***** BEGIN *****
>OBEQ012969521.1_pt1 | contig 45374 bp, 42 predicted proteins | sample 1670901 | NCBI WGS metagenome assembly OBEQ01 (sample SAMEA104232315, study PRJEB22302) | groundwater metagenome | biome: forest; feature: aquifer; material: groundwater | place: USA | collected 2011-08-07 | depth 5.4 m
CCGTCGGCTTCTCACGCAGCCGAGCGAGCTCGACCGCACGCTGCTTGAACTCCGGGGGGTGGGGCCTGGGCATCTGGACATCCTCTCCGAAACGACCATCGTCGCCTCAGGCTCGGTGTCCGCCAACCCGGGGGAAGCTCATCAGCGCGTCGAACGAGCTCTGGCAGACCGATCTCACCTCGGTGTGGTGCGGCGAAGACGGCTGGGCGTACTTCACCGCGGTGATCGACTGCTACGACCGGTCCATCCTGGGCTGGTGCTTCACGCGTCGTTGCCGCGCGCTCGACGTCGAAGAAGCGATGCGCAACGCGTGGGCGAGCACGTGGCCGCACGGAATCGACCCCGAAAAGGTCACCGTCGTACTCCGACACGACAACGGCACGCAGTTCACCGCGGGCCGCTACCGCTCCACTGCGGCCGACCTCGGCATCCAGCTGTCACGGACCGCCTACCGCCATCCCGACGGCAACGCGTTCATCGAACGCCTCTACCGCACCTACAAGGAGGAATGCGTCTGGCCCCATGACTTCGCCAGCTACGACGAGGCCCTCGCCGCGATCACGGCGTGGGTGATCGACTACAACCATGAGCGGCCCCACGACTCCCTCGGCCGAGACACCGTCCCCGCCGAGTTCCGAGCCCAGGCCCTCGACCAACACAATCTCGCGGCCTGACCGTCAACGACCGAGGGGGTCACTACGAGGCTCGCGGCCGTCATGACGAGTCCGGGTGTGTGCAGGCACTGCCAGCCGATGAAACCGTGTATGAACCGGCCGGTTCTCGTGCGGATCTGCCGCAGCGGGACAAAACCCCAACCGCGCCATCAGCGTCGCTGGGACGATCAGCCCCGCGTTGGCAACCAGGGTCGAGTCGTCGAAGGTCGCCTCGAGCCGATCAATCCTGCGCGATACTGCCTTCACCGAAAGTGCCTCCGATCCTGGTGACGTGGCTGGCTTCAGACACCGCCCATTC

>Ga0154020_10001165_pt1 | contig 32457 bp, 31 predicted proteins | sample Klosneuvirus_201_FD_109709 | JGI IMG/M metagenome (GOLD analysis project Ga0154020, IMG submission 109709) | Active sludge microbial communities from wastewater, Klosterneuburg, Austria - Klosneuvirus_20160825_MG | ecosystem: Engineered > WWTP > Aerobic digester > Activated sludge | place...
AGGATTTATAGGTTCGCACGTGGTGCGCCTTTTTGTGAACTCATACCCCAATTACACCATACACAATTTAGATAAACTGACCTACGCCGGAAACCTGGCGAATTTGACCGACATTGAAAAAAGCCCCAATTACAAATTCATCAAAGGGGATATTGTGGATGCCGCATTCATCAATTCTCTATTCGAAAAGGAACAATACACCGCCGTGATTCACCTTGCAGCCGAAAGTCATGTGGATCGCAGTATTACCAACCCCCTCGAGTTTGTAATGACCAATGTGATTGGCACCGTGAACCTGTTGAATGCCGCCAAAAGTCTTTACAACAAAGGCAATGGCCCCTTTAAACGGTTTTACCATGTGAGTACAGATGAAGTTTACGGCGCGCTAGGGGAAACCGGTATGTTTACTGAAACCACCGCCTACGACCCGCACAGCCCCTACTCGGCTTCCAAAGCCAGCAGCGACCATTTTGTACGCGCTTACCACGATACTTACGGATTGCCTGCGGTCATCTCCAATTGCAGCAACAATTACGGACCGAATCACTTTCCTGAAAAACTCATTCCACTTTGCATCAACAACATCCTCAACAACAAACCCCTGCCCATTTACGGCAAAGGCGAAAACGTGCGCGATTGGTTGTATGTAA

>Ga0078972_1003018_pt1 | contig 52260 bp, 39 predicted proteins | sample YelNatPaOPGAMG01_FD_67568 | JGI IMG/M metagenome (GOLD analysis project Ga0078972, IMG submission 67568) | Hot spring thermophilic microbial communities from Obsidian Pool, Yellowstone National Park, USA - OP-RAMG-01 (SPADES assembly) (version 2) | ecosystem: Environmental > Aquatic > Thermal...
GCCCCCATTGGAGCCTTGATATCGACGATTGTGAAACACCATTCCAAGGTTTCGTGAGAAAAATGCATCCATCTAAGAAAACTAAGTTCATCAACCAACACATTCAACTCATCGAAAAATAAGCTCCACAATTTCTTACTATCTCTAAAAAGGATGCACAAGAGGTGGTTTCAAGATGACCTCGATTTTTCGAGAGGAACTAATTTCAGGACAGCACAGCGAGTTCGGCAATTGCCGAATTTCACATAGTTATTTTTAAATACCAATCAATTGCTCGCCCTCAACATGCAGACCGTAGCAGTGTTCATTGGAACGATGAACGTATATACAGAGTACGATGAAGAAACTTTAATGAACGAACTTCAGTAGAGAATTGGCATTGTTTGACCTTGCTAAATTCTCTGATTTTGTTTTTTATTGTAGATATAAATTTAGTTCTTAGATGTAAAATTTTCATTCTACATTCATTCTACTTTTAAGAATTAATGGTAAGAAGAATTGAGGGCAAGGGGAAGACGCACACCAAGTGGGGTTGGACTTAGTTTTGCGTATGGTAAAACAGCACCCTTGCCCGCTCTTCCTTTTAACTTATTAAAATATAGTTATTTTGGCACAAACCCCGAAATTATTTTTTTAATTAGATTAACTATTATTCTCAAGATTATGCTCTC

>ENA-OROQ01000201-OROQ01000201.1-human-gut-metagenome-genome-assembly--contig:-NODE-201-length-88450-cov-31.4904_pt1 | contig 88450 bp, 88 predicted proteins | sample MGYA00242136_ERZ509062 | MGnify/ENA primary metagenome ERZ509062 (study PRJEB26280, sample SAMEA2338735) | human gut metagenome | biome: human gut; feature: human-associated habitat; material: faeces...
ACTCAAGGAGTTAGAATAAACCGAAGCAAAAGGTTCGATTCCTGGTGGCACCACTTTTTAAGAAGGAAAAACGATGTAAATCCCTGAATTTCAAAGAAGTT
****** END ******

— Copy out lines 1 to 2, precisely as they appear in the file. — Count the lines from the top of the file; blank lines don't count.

>OBEQ012969521.1_pt1 | contig 45374 bp, 42 predicted proteins | sample 1670901 | NCBI WGS metagenome assembly OBEQ01 (sample SAMEA104232315, study PRJEB22302) | groundwater metagenome | biome: forest; feature: aquifer; material: groundwater | place: USA | collected 2011-08-07 | depth 5.4 m
CCGTCGGCTTCTCACGCAGCCGAGCGAGCTCGACCGCACGCTGCTTGAACTCCGGGGGGTGGGGCCTGGGCATCTGGACATCCTCTCCGAAACGACCATCGTCGCCTCAGGCTCGGTGTCCGCCAACCCGGGGGAAGCTCATCAGCGCGTCGAACGAGCTCTGGCAGACCGATCTCACCTCGGTGTGGTGCGGCGAAGACGGCTGGGCGTACTTCACCGCGGTGATCGACTGCTACGACCGGTCCATCCTGGGCTGGTGCTTCACGCGTCGTTGCCGCGCGCTCGACGTCGAAGAAGCGATGCGCAACGCGTGGGCGAGCACGTGGCCGCACGGAATCGACCCCGAAAAGGTCACCGTCGTACTCCGACACGACAACGGCACGCAGTTCACCGCGGGCCGCTACCGCTCCACTGCGGCCGACCTCGGCATCCAGCTGTCACGGACCGCCTACCGCCATCCCGACGGCAACGCGTTCATCGAACGCCTCTACCGCACCTACAAGGAGGAATGCGTCTGGCCCCATGACTTCGCCAGCTACGACGAGGCCCTCGCCGCGATCACGGCGTGGGTGATCGACTACAACCATGAGCGGCCCCACGACTCCCTCGGCCGAGACACCGTCCCCGCCGAGTTCCGAGCCCAGGCCCTCGACCAACACAATCTCGCGGCCTGACCGTCAACGACCGAGGGGGTCACTACGAGGCTCGCGGCCGTCATGACGAGTCCGGGTGTGTGCAGGCACTGCCAGCCGATGAAACCGTGTATGAACCGGCCGGTTCTCGTGCGGATCTGCCGCAGCGGGACAAAACCCCAACCGCGCCATCAGCGTCGCTGGGACGATCAGCCCCGCGTTGGCAACCAGGGTCGAGTCGTCGAAGGTCGCCTCGAGCCGATCAATCCTGCGCGATACTGCCTTCACCGAAAGTGCCTCCGATCCTGGTGACGTGGCTGGCTTCAGACACCGCCCATTC